Friday, 18 October 2019

Black History Month

History is inescapable. It helps define our identity, our culture and our sense of belonging. By connecting to the past, we gain a better understanding of ourselves and our place in the world. Yet, some parts of history are ignored, suppressed or erased altogether. None more so than black history.

Although black people have been living in Britain as far back as the Roman Empire, their place in our national history has been exiled to the farthest margins.

Black history is British history. It is an inextricable part of our national narrative, but our teaching of it is parochial. Popular British history tends to be singular and hierarchal, revealing implicit biases about whose history is worthy of study, whose contributions are valid and who truly belongs.

Although black people have been living in Britain as far back as the Roman Empire, their place in our national history has been exiled to the farthest margins.

Historical accounts are whitewashed and revised, making black contributions invisible and insignificant. Our continued failure to redress these distortions means our understanding of the past becomes skewed and unbalanced.

Black History Month is our collective opportunity to recognise the lives and work of Black Britons. It is a national acknowledgement of the communities who have profoundly shaped our national and cultural identity. However, the celebration of these histories should not be confined to one month but must be proactively and intentionally acknowledged throughout the year. This is why I am proud to be a patron of the Black Cultural Achieves in Brixton.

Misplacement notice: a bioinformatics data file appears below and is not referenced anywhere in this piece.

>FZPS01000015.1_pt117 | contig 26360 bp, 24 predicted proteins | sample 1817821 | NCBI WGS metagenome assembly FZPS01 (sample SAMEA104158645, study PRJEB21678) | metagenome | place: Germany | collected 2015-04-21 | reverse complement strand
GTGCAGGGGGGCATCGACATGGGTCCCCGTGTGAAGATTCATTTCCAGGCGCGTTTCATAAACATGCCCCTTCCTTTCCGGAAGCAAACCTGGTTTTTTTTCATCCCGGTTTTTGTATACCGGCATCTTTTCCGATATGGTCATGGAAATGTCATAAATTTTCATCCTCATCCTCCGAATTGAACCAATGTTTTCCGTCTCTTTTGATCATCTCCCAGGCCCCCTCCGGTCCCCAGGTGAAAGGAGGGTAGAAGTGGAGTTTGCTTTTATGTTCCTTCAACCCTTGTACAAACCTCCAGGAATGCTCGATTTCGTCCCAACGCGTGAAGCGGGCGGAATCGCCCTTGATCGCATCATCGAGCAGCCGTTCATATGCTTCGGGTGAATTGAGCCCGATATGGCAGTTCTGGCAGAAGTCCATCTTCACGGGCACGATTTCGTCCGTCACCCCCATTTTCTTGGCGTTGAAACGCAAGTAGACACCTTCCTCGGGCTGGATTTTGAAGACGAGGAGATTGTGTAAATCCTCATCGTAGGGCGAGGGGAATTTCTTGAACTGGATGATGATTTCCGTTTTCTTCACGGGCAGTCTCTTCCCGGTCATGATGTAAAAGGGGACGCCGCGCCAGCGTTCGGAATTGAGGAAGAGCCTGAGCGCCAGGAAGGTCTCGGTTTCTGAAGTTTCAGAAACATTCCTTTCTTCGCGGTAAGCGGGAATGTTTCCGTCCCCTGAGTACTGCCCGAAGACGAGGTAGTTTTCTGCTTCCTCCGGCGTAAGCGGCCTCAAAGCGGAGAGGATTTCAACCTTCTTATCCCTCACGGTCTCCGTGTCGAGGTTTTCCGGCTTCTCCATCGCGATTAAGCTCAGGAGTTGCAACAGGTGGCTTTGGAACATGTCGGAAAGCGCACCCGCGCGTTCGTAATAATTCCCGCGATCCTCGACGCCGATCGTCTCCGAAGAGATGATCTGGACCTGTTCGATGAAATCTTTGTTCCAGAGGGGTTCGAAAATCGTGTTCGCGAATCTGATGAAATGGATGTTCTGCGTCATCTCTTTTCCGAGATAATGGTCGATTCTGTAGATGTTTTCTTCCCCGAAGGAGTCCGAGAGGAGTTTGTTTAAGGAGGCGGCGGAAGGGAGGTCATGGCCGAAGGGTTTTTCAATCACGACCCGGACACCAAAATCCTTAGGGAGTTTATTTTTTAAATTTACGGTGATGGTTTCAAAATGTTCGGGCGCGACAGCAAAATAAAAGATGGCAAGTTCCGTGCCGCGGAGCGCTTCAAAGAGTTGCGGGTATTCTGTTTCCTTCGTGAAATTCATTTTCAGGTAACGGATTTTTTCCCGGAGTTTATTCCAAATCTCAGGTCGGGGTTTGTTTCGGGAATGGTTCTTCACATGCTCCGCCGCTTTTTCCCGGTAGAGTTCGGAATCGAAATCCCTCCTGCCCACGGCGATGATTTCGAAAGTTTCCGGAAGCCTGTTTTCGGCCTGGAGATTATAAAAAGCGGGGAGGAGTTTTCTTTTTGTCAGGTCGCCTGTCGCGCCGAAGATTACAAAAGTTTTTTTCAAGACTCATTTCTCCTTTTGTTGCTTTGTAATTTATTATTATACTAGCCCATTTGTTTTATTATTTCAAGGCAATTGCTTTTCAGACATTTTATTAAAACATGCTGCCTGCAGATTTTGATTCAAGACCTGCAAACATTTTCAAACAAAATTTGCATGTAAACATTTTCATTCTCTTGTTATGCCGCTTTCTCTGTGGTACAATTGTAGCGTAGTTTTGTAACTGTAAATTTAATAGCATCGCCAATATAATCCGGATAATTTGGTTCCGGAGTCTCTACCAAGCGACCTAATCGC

During Black History Month we can demand better recognition of black British history in our national story

We should never become complacent in thinking the struggles of the past are over. The list of issues that disproportionally affect black people is vast: black men are more likely to be sectioned under the Mental Health Act, black women are more five times more likely to die giving birth, and black people as a whole are overrepresented in the criminal justice system. The ideologies that people of darker skin tones are inferior exist, even today. We are living at a time when black people are still being told to go back to back to Africa”, racial abuse is on the rise.  And to top it all off, our country is being led by a man whose descriptions of black people reek of empire and white privilege.

During Black History Month we can demand better. We can demand better recognition of black British history in our national story and we must demand better than the dog-whistle racism that has seeped into our politics and society.  Let us work to build a society where the history of every Briton is respected and honoured, without exception.


Follow this link for more info: http://www.libdems.org.uk/chuka-bhm